Ellsworth's new Fire Chief Scott Guillerault and Deputy Fire Chief Gary Saunders who is retiring on August 6th after 25 years of service to the City of Ellsworth met with local media Thursday at the Riverside Cafe in Downtown Ellsworth.

(L-R) Ellsworth Fire Chief Scott Guillerault and Deputy Fire Chief Gary Saunders Photo Chris Popper
(L-R) Ellsworth Fire Chief Scott Guillerault and Deputy Fire Chief Gary Saunders Photo Chris Popper

Guillerautl was hired as Fire Chief and Director of Emergency Management and began working for the City of Ellsworth on June 21st.

A native Mainer, Guillerault has most recently been the Volunteer Fire Rescue Coordinator for the Jasper County Fire Rescue and Ridgeland Fire Rescue in South Carolina. He is a 30 year veteran of the Fire Service and started as a volunteer in Southern Maine.

He holds a Bachelor of Science in Fire Science from Columbia Southern University and holds Fire Officer 3, Fire Instructor 2 and Firefighter 2 certifications from the International Fire Service Accreditation Congress. Additionally he is a nationally registered Paramedic.

In addition he was the Head Coach of the Erskine College Division 2 Women's Lacrosse Program from 2014-18

When Chief Guillerault, Deputy Chief Saunders and I sat down today, we talked about the challenges facing the Fire Department and Emergency Services in Ellsworth, which is compounded by the fact that Ellsworth is the Gateway to Downeast Maine and a Service Center for Hancock County.

Right now there are 4 full time firefighters on per shift, which is what is budgeted for. Beginning on January 1, 2022, they will add a firefighter to start the process to get to 5 full time firefighters per shift.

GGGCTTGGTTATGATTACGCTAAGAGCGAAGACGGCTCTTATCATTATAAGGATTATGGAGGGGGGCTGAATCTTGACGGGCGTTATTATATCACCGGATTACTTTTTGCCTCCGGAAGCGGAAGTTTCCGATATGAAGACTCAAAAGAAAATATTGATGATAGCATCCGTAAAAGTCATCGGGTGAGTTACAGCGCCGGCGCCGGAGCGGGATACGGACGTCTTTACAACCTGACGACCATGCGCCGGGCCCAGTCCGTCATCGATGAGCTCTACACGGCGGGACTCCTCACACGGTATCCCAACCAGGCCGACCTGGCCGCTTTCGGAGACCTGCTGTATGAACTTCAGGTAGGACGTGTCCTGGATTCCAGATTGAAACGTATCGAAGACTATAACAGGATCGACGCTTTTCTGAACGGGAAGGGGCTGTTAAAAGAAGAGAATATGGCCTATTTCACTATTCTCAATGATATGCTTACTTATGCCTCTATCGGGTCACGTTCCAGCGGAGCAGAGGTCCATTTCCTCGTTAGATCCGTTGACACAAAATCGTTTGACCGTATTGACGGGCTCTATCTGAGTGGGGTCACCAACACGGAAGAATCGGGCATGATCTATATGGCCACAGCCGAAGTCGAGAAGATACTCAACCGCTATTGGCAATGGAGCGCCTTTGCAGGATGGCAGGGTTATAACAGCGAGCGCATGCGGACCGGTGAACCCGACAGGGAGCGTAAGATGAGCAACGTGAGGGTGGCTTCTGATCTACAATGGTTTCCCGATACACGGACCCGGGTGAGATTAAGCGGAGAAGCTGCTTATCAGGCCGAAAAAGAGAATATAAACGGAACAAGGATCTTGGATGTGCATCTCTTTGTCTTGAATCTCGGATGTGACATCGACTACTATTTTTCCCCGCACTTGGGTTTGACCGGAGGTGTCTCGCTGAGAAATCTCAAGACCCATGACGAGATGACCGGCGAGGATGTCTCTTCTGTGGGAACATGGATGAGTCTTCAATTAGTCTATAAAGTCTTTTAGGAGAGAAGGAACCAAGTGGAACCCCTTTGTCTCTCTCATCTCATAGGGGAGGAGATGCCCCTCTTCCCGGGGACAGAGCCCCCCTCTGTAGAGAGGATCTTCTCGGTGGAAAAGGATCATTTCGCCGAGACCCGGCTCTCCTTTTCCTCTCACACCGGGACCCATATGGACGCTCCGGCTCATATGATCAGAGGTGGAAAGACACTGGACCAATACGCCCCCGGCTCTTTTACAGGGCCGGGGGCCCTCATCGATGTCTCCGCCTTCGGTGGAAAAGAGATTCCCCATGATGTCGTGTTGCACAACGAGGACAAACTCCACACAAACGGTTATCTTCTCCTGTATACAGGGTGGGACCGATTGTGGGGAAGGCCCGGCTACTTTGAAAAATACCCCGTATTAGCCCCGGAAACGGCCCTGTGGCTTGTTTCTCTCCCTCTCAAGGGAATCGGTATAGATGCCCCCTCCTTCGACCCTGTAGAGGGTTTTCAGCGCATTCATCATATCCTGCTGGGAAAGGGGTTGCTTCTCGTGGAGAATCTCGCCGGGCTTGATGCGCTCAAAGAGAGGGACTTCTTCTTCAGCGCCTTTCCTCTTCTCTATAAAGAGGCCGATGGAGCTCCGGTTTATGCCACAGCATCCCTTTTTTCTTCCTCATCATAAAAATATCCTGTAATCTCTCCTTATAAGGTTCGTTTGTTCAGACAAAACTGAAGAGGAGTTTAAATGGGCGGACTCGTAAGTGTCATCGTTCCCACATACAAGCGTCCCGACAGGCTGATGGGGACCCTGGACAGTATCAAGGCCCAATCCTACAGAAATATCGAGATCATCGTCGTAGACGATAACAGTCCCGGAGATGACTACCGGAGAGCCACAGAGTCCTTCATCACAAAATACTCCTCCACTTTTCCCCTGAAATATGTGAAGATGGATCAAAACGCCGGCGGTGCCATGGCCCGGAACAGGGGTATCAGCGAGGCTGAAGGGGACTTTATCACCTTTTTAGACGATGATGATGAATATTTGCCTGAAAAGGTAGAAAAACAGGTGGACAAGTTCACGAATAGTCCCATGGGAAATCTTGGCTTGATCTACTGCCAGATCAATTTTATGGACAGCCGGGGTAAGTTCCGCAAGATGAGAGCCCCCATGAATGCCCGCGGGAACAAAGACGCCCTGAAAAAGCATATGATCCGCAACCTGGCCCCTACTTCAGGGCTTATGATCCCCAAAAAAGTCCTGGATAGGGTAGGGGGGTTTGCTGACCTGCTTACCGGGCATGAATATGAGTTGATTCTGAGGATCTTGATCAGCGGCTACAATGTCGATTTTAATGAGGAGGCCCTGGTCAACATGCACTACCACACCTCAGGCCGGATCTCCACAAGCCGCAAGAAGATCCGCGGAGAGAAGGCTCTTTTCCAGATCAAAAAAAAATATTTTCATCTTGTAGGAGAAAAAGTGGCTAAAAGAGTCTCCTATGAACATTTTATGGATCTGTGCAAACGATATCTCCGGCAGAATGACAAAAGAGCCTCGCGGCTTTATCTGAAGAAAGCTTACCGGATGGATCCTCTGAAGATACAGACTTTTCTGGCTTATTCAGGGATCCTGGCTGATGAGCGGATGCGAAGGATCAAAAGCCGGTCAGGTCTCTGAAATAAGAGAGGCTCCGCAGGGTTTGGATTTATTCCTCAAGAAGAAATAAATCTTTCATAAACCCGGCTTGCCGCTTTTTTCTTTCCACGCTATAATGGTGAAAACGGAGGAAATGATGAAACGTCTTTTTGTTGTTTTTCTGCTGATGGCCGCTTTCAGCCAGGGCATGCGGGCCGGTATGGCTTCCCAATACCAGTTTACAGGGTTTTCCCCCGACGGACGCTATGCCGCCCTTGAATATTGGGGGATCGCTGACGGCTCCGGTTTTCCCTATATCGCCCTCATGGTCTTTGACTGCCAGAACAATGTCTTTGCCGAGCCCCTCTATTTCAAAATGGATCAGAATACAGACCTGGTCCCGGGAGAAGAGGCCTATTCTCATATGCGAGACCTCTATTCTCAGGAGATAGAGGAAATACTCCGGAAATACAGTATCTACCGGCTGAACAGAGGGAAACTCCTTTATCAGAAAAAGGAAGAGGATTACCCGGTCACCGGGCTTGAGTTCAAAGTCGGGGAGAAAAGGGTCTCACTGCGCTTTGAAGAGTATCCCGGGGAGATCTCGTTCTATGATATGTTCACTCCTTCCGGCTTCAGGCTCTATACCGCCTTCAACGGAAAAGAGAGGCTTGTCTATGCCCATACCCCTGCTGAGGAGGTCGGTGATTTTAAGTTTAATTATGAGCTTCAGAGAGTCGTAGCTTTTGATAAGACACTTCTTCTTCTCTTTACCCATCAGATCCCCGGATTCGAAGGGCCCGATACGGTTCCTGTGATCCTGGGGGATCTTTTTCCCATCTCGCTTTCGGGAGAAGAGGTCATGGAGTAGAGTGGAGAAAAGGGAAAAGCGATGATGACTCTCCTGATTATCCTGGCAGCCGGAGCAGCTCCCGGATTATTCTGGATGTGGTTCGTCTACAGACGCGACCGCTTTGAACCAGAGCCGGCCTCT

They are now working in a station that was built in 1935. The station currently houses 3 engines, a ladder truck, a heavy rescue vehicle and 2 ambulances. There is no more room! Currently there are 8 people living in the station, with the 4 people from Northern Light who operate the ambulances. The station wasn't designed for 8 people to live in it. Things will get a little better in the end of July as the 2 ambulances and 4 Northern Light ambulance attendants will be moving into a separate location in the Downtown/Central Ellsworth area.

Ellsworth Fire Department personnel are trained firefighters and emergency 1st responders. They have a few personnel trained as Advanced EMT's, but because of licensing, they are not permitted to start IV's on their own. These advanced EMTs can start IV's when assisting Northern Light's ambulance staff.

One of the issues facing the City, is that Northern Light's ambulances are serving 14 communities. There have been times when both have been out on calls and Ellsworth has had to rely on mutual aid with extended time for transport. As the call volume increases, this poses a risk to Ellsworth residents.

The City of Ellsworth has just signed a 3 year contract with Northern Light. One of the things that Chief Guillerault is looking at is if Ellsworth needs their own ambulance to provide transport. However, with that comes would come an added need for staff. It takes 6 EMT/Paramedics to staff 1 ambulance 24-7. And with the call volume, is there a demonstrable need for 2 ambulances?

As a side note, I was on the Bangor City Council when former Bangor Fire Chief Jeff Cammack asked the City to start ambulance transport services, and it has been the best thing for the City of Bangor and the Bangor Fire Department.

With Deputy Chief Saunders' impending retirement, there is a need for new fire and life safety educators, a position that Deputy Chief Saunders held. Chief Guillerault has appointed Firefighters Kate Joseph and Ken Lamoine to fill these positions.

Congratulations Chief Guillerault and welcome to Ellsworth and thank you Deputy Chief Saunders for your service to the City of Ellsworth and enjoy your well earned retirement.


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